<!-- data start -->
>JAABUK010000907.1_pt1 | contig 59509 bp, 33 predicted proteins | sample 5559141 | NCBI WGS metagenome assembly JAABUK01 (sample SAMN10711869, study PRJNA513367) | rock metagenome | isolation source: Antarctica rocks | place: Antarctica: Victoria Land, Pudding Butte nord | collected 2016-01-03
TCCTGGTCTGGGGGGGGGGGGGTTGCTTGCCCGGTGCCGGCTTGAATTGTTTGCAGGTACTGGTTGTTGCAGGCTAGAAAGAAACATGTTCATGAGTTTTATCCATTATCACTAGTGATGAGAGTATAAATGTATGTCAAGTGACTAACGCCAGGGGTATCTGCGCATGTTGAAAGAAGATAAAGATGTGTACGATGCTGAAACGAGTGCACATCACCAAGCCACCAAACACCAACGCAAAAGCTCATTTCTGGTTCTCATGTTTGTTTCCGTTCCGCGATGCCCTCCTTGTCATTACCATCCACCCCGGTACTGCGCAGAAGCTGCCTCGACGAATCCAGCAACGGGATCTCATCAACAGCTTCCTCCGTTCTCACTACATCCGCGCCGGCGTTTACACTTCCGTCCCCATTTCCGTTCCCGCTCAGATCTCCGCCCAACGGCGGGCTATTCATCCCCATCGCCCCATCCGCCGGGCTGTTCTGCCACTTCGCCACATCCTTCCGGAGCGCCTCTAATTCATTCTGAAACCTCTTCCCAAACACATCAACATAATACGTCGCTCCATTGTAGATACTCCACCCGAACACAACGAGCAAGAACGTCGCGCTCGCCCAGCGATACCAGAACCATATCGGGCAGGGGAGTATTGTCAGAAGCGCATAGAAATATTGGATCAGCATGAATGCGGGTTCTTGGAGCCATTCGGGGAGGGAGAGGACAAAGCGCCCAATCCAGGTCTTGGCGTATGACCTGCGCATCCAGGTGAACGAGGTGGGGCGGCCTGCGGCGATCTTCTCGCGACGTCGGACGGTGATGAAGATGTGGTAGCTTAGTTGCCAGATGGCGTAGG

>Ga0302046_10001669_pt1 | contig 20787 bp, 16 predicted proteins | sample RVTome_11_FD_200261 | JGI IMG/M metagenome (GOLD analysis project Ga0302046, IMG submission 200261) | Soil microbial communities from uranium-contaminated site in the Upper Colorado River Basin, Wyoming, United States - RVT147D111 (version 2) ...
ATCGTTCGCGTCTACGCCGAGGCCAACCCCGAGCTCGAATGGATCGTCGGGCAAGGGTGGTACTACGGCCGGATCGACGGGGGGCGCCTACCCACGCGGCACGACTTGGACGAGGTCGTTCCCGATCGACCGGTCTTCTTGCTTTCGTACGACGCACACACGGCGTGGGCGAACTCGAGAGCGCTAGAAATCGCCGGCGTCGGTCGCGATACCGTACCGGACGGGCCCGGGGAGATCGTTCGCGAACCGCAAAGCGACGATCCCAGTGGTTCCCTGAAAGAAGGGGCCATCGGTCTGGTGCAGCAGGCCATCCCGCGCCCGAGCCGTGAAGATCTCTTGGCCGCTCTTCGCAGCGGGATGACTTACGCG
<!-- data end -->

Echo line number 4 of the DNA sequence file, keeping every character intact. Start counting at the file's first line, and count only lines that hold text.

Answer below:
ATCGTTCGCGTCTACGCCGAGGCCAACCCCGAGCTCGAATGGATCGTCGGGCAAGGGTGGTACTACGGCCGGATCGACGGGGGGCGCCTACCCACGCGGCACGACTTGGACGAGGTCGTTCCCGATCGACCGGTCTTCTTGCTTTCGTACGACGCACACACGGCGTGGGCGAACTCGAGAGCGCTAGAAATCGCCGGCGTCGGTCGCGATACCGTACCGGACGGGCCCGGGGAGATCGTTCGCGAACCGCAAAGCGACGATCCCAGTGGTTCCCTGAAAGAAGGGGCCATCGGTCTGGTGCAGCAGGCCATCCCGCGCCCGAGCCGTGAAGATCTCTTGGCCGCTCTTCGCAGCGGGATGACTTACGCG